QBE generates about US$12 billion per annum in insurance premiums. Its underwriting result is targeted to be 4-5% per annum (in fact, a little higher than this in the medium term, but better to be conservative). If achieved, this will generate about US$500m in underwriting profit per annum. In addition to underwriting earnings, QBE has an investment portfolio asset base of US$25b that is mainly invested in short-dated fixed income investments. Assuming a 3% return on this portfolio is sustainable, these assets should generate a further US$750m in annual returns.
Combined, QBE could reasonably be expected to earn US$1.25b per annum in operating earnings before interest and tax – though this term is not standard terminology for insurers. This is an operating margin of roughly 10% of net earned premiums, a figure we consider undemanding considering QBE’s historical margins and those of the insurance industry as a whole (see Table 1).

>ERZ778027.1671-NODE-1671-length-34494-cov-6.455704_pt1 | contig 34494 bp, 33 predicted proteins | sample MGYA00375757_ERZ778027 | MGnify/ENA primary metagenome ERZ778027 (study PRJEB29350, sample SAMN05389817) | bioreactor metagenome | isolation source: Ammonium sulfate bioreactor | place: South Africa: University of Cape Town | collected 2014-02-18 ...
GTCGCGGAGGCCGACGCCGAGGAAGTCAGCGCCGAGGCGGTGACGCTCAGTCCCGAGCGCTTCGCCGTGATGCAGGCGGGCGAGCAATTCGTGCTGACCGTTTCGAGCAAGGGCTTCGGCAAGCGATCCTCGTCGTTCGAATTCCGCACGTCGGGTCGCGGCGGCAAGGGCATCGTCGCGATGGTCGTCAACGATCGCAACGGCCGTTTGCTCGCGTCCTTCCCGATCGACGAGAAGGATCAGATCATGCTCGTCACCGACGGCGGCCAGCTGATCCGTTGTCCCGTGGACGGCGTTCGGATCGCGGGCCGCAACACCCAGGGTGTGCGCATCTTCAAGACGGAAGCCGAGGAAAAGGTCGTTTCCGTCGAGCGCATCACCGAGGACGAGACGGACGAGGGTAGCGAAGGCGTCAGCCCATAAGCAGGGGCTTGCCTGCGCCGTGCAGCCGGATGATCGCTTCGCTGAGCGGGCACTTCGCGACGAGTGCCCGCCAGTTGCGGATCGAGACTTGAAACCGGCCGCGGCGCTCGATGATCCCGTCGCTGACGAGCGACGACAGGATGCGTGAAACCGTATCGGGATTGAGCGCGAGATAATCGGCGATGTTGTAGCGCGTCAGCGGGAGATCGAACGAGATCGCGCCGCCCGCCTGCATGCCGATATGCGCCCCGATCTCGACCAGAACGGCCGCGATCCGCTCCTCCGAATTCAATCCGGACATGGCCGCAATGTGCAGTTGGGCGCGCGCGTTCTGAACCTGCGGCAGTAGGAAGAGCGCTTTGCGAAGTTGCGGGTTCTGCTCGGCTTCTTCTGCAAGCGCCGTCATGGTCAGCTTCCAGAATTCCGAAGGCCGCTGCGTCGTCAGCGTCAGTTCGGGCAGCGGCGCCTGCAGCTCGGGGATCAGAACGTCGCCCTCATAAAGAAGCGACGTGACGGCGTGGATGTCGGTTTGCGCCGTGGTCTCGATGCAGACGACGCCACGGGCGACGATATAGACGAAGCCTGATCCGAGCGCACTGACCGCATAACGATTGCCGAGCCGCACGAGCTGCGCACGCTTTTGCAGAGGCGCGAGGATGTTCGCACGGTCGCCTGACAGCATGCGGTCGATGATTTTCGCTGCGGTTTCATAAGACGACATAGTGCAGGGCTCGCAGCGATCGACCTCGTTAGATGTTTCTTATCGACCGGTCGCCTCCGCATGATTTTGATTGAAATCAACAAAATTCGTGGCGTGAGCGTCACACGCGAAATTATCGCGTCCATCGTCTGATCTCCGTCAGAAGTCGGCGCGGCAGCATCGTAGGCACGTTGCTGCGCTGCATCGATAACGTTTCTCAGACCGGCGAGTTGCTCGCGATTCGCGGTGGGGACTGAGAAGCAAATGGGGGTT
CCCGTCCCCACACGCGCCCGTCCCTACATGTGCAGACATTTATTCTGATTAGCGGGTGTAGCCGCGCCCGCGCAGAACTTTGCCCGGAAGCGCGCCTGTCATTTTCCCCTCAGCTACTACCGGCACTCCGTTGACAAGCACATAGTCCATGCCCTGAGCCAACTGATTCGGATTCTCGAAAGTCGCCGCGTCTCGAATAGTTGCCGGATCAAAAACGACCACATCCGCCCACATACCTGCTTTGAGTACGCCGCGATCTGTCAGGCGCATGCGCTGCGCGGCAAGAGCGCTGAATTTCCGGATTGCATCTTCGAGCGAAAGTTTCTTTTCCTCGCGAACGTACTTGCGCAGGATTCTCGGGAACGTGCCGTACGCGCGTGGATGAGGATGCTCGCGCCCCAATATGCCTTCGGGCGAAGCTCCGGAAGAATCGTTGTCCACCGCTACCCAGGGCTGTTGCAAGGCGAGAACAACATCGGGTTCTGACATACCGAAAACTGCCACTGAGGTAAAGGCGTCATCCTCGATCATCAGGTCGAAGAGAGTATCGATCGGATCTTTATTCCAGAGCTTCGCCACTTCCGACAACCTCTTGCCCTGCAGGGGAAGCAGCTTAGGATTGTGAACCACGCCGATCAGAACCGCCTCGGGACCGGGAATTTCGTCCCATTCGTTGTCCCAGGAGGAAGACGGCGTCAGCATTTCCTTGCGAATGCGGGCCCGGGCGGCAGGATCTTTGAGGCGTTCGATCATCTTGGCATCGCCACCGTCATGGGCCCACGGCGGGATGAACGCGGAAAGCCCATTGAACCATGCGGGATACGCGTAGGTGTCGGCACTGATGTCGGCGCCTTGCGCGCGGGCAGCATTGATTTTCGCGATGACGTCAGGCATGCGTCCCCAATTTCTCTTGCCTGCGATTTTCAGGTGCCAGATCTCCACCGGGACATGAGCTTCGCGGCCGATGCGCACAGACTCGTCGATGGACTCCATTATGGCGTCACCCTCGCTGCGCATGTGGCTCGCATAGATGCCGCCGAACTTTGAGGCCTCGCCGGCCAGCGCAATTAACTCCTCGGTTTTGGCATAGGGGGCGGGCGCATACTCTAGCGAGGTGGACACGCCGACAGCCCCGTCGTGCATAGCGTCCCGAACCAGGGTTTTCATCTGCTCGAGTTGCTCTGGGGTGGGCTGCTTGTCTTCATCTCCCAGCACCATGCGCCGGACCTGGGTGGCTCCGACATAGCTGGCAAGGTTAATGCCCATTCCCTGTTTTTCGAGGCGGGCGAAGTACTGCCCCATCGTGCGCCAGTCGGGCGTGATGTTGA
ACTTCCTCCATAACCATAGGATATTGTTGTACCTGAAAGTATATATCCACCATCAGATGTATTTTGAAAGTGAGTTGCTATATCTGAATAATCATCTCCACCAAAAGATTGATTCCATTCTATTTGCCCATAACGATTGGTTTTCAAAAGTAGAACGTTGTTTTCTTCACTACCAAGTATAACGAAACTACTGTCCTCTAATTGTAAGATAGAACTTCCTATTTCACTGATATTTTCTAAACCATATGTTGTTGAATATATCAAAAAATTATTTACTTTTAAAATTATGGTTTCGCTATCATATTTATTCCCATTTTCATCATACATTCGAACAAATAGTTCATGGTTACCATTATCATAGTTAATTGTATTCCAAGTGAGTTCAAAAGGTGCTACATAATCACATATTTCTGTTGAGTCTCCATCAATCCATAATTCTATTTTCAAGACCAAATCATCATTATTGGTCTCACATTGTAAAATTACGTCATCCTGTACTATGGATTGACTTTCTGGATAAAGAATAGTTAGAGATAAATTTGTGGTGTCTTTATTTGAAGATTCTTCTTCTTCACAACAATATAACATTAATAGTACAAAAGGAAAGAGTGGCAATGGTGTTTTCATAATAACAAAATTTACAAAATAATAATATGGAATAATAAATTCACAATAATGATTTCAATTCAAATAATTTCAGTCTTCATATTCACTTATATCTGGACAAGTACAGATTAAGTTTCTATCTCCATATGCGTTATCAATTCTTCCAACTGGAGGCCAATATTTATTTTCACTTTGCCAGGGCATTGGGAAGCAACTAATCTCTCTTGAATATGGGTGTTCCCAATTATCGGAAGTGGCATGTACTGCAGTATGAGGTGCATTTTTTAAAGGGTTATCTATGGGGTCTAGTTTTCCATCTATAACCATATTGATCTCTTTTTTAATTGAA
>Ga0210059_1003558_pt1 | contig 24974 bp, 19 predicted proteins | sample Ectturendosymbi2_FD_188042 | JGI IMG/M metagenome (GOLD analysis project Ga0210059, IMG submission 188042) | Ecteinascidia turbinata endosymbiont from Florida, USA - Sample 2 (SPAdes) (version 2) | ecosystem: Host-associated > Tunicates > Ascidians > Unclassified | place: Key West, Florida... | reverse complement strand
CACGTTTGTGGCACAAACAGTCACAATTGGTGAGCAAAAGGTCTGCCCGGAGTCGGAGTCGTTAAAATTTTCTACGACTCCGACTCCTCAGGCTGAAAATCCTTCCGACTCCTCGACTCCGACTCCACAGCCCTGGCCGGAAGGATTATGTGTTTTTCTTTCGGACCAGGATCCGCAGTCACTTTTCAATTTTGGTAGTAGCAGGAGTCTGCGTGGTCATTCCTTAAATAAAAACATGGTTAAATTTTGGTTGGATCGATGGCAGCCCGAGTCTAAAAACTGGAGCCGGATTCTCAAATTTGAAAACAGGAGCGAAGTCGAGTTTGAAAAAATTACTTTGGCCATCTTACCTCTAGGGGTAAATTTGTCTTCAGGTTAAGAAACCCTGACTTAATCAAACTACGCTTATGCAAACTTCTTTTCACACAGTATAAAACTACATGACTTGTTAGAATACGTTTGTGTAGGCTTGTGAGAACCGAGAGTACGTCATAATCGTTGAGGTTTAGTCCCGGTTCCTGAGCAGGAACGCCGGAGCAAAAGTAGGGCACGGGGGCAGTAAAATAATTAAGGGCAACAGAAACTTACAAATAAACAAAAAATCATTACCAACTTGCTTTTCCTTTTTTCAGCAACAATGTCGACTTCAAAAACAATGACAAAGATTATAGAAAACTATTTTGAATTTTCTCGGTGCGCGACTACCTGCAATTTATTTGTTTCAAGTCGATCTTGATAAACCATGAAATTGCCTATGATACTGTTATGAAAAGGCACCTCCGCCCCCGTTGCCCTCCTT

QBE trades at 11 times these earnings. Not only is this well below the levels that the overall sharemarket trades at, there are reasons to believe that future earnings may be better than we have forecast. As already discussed, the insurance cycle has resulted in downward pressure on QBE’s insurance premiums and therefore its earnings. QBE is also dealing with a number of self-inflicted operational issues that we do not believe are permanent in nature. Once addressed, it might turn out that our assessment of the likely level of future earnings is too low. Investment returns on offer are also historically depressed and at some stage, these may also improve.
It is unlikely that all of QBE’s headwinds will abate at the same time and some tend to work against others. Nevertheless, an expectation that QBE’s future earnings should improve from today’s levels is hardly grandiose; compared with other insurers, QBE is materially underearning. Table 1 shows the current operating margins of a number of household insurance companies and close peers of QBE. Most of them are significantly more profitable than QBE.
Table 1: QBE is relative underearner, profits could improve from here
Source: Factset; all numbers represent June 2017 half-year results
What could go wrong?